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NCLB Outrages

Hillary Clinton Critical of NCLB Before State Teachers’ Union

Ohanian Comment: Can a Standardista change her spots? Voters would do well to check out Senator Clinton's long history on standards and testing. Maybe it's time to once again call up the infamous Dear Hillary letter, written Nov. 11, 1992, by Marc Tucker to the President-elect's wife. No, Hillary didn't write the letter, but she did serve on Tucker's National Center on Education and the Economy (NCEE) and was known as an advocate of improving schools through standardized testing.

What we need to do is convince John Edwards to come out against NCLB.


By Alyson Klein

Washington

Sen. Hillary Rodham Clinton of New York, the current front-runner for the 2008 Democratic presidential nomination, today blasted the No Child Left Behind Act as narrowing schoolsâ curricula and relying too heavily on standardized tests at the expense of student creativity.

âWe can all agree that we do need measures,â she told the New York State United Teachersâ annual convention in the nationâs capital. âWe do need accountability. But not the kind of accountability that the NCLB law has imposed on people. Not only has it been funded at less than has been promised, itâs been administered with a heavy and arbitrary hand.â

âItâs time we had a president who cares more about learning than about memorizing,â Sen. Clinton added. âThe tests have become the curriculum instead of the other way around.â

The crowd of about 3,000 at the Washington Hilton, which had been waving âNew York [Heart]âs Hillaryâ signs when Sen. Clinton took the stage, erupted into thunderous applause. She was the only presidential candidate appearing before the union.

Sen. Clinton voted in favor of the No Child Left Behind law in 2001. As a formal presidential candidate since January, she has yet to release any detailed proposals for overhauling the law, which is due for reauthorization this year.

Her husband, former President Bill Clinton, suggested in a speech to the National School Boards Association earlier this month that the law be amended to test students less frequently, possibly three times during their K-12 careers instead of annually in reading and math in grades 3-8 and once in high school.

Sen. Clinton wasnât nearly as specific about which changes she would seek for the NCLB lawâs testing requirements. Still, she said that lawmakers need to ârethink how we do assessmentsâ under the law.

Her remarks indicated that she knew her audience. The 575,000-member NYSUT, which is affiliated with both the National Education Association and the American Federation of Teachers, has been highly critical of the federal law, calling for it to be more flexible and less punitive.
Testing Taking Over

Sen. Clinton couched her criticisms of the lawâs testing provisions in terms of economic competitiveness, which has been a buzz phrase in education policy.

âIsnât it ironic that China is now looking at how they can open up their schools to creativity, while we are becoming more like rote learning centers?â she said.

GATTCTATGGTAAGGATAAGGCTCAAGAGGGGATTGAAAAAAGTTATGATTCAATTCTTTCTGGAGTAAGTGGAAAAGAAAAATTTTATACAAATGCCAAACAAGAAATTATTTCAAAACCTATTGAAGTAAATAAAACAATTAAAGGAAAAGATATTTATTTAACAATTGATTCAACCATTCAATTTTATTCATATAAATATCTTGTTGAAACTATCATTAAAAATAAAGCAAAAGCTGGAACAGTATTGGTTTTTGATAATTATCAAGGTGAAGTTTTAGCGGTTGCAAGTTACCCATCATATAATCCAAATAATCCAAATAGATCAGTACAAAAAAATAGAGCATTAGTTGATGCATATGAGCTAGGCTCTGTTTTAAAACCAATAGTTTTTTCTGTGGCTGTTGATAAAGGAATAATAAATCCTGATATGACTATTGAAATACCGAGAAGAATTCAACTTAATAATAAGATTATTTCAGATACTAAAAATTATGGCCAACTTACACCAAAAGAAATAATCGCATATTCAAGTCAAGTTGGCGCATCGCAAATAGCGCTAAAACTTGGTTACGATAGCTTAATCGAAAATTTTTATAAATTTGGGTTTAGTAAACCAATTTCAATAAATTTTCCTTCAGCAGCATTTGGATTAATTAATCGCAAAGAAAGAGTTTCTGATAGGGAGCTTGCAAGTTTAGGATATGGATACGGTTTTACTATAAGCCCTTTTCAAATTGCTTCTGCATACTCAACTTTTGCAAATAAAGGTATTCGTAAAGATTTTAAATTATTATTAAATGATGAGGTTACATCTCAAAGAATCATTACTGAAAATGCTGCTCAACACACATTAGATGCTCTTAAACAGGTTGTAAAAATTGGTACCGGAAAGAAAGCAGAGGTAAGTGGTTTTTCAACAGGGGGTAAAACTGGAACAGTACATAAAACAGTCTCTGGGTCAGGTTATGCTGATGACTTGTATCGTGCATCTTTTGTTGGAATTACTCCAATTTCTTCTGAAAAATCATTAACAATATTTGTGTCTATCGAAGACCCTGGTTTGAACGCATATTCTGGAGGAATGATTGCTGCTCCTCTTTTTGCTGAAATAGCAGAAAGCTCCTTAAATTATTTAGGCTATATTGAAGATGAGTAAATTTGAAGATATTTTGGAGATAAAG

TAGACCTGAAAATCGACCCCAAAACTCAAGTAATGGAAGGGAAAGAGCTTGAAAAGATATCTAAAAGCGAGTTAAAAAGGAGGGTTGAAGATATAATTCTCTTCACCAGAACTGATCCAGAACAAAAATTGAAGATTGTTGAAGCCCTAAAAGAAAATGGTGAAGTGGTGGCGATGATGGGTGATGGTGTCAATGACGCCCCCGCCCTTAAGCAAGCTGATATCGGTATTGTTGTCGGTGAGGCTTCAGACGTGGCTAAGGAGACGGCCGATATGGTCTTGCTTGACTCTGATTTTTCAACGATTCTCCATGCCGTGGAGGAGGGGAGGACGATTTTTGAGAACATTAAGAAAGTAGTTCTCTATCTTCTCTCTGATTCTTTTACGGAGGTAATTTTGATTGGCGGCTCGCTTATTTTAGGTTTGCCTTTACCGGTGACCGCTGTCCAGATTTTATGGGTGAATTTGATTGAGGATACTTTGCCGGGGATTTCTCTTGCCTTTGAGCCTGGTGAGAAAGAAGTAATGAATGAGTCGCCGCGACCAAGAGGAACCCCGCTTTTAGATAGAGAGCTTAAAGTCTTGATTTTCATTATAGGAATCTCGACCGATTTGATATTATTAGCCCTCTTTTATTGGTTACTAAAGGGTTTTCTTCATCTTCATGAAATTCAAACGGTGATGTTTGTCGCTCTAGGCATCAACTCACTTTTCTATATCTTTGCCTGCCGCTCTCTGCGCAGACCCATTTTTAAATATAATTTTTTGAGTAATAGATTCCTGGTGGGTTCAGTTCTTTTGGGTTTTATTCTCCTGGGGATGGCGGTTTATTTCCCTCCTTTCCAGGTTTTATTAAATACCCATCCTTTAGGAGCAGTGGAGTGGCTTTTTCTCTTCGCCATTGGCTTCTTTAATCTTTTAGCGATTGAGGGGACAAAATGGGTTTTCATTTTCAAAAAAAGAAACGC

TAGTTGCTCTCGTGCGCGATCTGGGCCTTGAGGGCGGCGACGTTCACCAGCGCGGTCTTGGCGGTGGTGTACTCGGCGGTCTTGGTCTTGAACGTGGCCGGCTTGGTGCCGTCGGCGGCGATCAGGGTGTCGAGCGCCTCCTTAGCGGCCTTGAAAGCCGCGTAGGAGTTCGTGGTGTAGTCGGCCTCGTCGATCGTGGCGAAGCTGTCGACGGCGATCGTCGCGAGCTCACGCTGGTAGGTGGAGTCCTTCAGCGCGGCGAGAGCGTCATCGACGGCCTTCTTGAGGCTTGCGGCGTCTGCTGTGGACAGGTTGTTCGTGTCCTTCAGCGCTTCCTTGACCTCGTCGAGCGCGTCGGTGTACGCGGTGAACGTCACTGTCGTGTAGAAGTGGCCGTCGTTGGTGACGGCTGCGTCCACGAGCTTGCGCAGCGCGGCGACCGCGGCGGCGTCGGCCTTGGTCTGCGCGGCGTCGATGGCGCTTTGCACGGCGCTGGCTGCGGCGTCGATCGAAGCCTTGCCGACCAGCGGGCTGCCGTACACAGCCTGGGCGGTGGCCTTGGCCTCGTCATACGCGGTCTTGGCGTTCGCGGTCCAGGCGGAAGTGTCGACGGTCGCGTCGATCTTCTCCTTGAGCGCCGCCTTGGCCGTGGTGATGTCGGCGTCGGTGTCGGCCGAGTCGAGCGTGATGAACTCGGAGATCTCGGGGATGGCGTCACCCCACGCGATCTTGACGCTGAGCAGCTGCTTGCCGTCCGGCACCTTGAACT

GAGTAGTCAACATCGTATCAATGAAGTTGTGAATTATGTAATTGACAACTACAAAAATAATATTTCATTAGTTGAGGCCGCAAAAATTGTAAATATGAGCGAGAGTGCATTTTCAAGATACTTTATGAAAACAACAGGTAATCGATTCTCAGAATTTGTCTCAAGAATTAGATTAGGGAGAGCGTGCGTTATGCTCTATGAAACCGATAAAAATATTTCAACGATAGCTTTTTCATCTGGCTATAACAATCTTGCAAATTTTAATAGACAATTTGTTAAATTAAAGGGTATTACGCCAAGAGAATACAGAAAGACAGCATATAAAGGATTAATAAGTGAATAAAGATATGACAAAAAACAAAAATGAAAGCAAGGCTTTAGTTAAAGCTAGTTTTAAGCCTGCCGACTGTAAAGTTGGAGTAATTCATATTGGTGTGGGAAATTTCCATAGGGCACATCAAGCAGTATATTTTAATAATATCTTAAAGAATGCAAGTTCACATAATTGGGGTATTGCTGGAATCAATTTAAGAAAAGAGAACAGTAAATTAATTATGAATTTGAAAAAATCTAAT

Sen. Clinton also criticized the lawâs provisions allowing students in schools that fail to meet achievement targets to receive access to tutoring, often provided by private companies. She said that since such tutors arenât subject to the same accountability regulations as public school educators and administrators, itâs difficult to tell whether such supplemental services are working.

She said policymakers should focus resources instead on what she described as proven remedies, such as smaller class sizes and enhanced parent involvement. Teachers deserve greater professional respect and higher pay, particularly if they are willing to work in some of the hardest-to-staff schools, she said.

Sen. Clinton also criticized her colleagues in Congress for what she said was a failure to fully fund the Individuals with Disabilities Education Act, which provides federal money to school districts to help educate students in special education.

While Sen. Clinton gave her audienceâsome of whom hissed at the mere mention of No Child Left Behindâplenty to cheer about, she reasserted her support for charter schools, to the chagrin of some.

Still, the speech appeared to have resonated with most of her audience. Several union members said that they were more inclined to vote for her after hearing her speak.

âI liked what she had to say. The testing is just taking over, and I hope she can change that,â if she becomes president, said Jane Cassidy, a special education teacher at Branch Brook Elementary School in Smithtown, N.Y. Ms. Cassidy, a Democrat, said she is leaning toward supporting Sen. Clinton in next yearâs presidential primary.

âI thought she had excellent things to say,â said Thomas Stephens, a social studies teacher at Hicksville Middle School, in Hicksville, N.Y., who called the NCLB law âthe worst thing thatâs ever happened to public education.â

— Alyson Klein
Education Week web
2007-04-27
http://www.edweek.org/ew/articles/2007/04/27/35hillary_web.h26.html


INDEX OF NCLB OUTRAGES


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